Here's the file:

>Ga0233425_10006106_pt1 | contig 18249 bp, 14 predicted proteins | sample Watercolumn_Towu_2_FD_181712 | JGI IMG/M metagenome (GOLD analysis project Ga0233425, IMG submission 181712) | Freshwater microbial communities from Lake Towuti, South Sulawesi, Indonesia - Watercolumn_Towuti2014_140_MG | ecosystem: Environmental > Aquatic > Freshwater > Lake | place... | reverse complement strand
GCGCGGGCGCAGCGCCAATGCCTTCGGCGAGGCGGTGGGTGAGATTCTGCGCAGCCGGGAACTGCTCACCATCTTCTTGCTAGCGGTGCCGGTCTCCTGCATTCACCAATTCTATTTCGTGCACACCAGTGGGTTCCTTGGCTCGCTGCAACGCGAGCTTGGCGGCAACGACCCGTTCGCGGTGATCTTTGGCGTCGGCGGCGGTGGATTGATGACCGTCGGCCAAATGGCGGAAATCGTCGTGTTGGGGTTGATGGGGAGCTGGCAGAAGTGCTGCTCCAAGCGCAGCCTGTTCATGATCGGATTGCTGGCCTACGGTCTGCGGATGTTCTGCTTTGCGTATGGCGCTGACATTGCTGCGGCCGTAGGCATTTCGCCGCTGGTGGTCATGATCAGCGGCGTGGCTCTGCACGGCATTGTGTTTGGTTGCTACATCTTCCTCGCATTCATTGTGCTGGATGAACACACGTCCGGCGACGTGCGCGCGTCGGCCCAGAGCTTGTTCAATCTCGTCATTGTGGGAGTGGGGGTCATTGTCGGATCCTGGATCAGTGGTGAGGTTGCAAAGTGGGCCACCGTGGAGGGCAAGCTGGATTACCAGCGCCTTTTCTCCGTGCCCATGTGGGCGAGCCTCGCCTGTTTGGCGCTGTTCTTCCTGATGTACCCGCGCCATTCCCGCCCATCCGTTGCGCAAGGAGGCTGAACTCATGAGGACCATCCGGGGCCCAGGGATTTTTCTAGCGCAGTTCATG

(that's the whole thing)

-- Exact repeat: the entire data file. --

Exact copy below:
>Ga0233425_10006106_pt1 | contig 18249 bp, 14 predicted proteins | sample Watercolumn_Towu_2_FD_181712 | JGI IMG/M metagenome (GOLD analysis project Ga0233425, IMG submission 181712) | Freshwater microbial communities from Lake Towuti, South Sulawesi, Indonesia - Watercolumn_Towuti2014_140_MG | ecosystem: Environmental > Aquatic > Freshwater > Lake | place... | reverse complement strand
GCGCGGGCGCAGCGCCAATGCCTTCGGCGAGGCGGTGGGTGAGATTCTGCGCAGCCGGGAACTGCTCACCATCTTCTTGCTAGCGGTGCCGGTCTCCTGCATTCACCAATTCTATTTCGTGCACACCAGTGGGTTCCTTGGCTCGCTGCAACGCGAGCTTGGCGGCAACGACCCGTTCGCGGTGATCTTTGGCGTCGGCGGCGGTGGATTGATGACCGTCGGCCAAATGGCGGAAATCGTCGTGTTGGGGTTGATGGGGAGCTGGCAGAAGTGCTGCTCCAAGCGCAGCCTGTTCATGATCGGATTGCTGGCCTACGGTCTGCGGATGTTCTGCTTTGCGTATGGCGCTGACATTGCTGCGGCCGTAGGCATTTCGCCGCTGGTGGTCATGATCAGCGGCGTGGCTCTGCACGGCATTGTGTTTGGTTGCTACATCTTCCTCGCATTCATTGTGCTGGATGAACACACGTCCGGCGACGTGCGCGCGTCGGCCCAGAGCTTGTTCAATCTCGTCATTGTGGGAGTGGGGGTCATTGTCGGATCCTGGATCAGTGGTGAGGTTGCAAAGTGGGCCACCGTGGAGGGCAAGCTGGATTACCAGCGCCTTTTCTCCGTGCCCATGTGGGCGAGCCTCGCCTGTTTGGCGCTGTTCTTCCTGATGTACCCGCGCCATTCCCGCCCATCCGTTGCGCAAGGAGGCTGAACTCATGAGGACCATCCGGGGCCCAGGGATTTTTCTAGCGCAGTTCATG